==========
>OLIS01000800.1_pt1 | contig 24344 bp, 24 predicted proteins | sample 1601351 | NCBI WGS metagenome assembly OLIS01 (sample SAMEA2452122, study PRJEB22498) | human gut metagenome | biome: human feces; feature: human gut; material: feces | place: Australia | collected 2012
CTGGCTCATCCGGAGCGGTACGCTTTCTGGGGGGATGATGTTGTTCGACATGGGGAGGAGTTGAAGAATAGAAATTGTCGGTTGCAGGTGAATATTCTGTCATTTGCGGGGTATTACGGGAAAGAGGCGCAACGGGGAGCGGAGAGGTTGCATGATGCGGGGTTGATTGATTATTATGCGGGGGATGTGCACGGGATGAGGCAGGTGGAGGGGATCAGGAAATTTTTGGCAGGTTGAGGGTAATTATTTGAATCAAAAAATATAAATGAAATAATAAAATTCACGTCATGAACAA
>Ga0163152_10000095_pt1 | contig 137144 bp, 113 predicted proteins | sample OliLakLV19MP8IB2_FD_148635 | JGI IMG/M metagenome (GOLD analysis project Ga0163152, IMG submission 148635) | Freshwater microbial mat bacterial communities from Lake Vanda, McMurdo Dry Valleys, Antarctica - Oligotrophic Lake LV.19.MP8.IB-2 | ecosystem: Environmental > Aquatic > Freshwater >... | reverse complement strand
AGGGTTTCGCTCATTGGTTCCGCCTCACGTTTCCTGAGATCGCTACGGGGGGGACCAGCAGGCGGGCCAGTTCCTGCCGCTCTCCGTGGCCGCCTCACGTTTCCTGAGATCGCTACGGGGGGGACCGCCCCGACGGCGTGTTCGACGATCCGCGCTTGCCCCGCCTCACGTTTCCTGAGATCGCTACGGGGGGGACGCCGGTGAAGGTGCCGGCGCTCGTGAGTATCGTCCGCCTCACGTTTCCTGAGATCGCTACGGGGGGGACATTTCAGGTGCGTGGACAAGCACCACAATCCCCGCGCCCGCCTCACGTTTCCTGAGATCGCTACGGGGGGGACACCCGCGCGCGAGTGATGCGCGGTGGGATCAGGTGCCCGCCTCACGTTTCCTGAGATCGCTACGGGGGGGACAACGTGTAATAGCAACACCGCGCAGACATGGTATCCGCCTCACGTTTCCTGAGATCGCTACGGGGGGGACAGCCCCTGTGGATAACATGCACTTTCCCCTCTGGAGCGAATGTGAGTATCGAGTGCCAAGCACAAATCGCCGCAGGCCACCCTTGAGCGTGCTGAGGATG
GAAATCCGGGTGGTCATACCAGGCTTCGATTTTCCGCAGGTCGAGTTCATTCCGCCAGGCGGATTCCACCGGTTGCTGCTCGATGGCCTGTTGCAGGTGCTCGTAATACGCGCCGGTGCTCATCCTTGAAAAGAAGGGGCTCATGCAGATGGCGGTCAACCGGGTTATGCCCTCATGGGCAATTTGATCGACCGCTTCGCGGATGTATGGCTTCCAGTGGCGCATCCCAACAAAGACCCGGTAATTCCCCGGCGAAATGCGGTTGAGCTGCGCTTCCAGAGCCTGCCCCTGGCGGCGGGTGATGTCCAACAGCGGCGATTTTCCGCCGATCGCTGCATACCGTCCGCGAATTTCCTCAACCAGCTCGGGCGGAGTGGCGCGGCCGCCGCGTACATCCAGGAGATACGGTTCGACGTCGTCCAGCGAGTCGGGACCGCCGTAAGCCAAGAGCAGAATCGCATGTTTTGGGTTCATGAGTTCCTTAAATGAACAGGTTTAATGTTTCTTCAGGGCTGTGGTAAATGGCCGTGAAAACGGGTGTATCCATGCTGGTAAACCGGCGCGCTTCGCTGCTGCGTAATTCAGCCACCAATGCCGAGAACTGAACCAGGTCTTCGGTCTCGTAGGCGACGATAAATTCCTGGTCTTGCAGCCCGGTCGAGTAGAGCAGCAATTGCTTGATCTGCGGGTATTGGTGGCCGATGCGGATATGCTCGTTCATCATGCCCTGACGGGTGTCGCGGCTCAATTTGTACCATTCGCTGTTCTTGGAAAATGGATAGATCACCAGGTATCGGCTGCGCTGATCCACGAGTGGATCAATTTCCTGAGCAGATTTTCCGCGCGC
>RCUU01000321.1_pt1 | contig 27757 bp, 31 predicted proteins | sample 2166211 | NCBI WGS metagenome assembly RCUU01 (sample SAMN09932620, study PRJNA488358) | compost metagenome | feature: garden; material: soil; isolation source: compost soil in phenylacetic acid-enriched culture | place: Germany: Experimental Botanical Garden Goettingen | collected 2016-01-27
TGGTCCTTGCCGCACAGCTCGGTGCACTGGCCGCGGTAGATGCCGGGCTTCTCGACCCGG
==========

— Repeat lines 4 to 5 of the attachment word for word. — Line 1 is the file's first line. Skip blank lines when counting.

AGGGTTTCGCTCATTGGTTCCGCCTCACGTTTCCTGAGATCGCTACGGGGGGGACCAGCAGGCGGGCCAGTTCCTGCCGCTCTCCGTGGCCGCCTCACGTTTCCTGAGATCGCTACGGGGGGGACCGCCCCGACGGCGTGTTCGACGATCCGCGCTTGCCCCGCCTCACGTTTCCTGAGATCGCTACGGGGGGGACGCCGGTGAAGGTGCCGGCGCTCGTGAGTATCGTCCGCCTCACGTTTCCTGAGATCGCTACGGGGGGGACATTTCAGGTGCGTGGACAAGCACCACAATCCCCGCGCCCGCCTCACGTTTCCTGAGATCGCTACGGGGGGGACACCCGCGCGCGAGTGATGCGCGGTGGGATCAGGTGCCCGCCTCACGTTTCCTGAGATCGCTACGGGGGGGACAACGTGTAATAGCAACACCGCGCAGACATGGTATCCGCCTCACGTTTCCTGAGATCGCTACGGGGGGGACAGCCCCTGTGGATAACATGCACTTTCCCCTCTGGAGCGAATGTGAGTATCGAGTGCCAAGCACAAATCGCCGCAGGCCACCCTTGAGCGTGCTGAGGATG
GAAATCCGGGTGGTCATACCAGGCTTCGATTTTCCGCAGGTCGAGTTCATTCCGCCAGGCGGATTCCACCGGTTGCTGCTCGATGGCCTGTTGCAGGTGCTCGTAATACGCGCCGGTGCTCATCCTTGAAAAGAAGGGGCTCATGCAGATGGCGGTCAACCGGGTTATGCCCTCATGGGCAATTTGATCGACCGCTTCGCGGATGTATGGCTTCCAGTGGCGCATCCCAACAAAGACCCGGTAATTCCCCGGCGAAATGCGGTTGAGCTGCGCTTCCAGAGCCTGCCCCTGGCGGCGGGTGATGTCCAACAGCGGCGATTTTCCGCCGATCGCTGCATACCGTCCGCGAATTTCCTCAACCAGCTCGGGCGGAGTGGCGCGGCCGCCGCGTACATCCAGGAGATACGGTTCGACGTCGTCCAGCGAGTCGGGACCGCCGTAAGCCAAGAGCAGAATCGCATGTTTTGGGTTCATGAGTTCCTTAAATGAACAGGTTTAATGTTTCTTCAGGGCTGTGGTAAATGGCCGTGAAAACGGGTGTATCCATGCTGGTAAACCGGCGCGCTTCGCTGCTGCGTAATTCAGCCACCAATGCCGAGAACTGAACCAGGTCTTCGGTCTCGTAGGCGACGATAAATTCCTGGTCTTGCAGCCCGGTCGAGTAGAGCAGCAATTGCTTGATCTGCGGGTATTGGTGGCCGATGCGGATATGCTCGTTCATCATGCCCTGACGGGTGTCGCGGCTCAATTTGTACCATTCGCTGTTCTTGGAAAATGGATAGATCACCAGGTATCGGCTGCGCTGATCCACGAGTGGATCAATTTCCTGAGCAGATTTTCCGCGCGC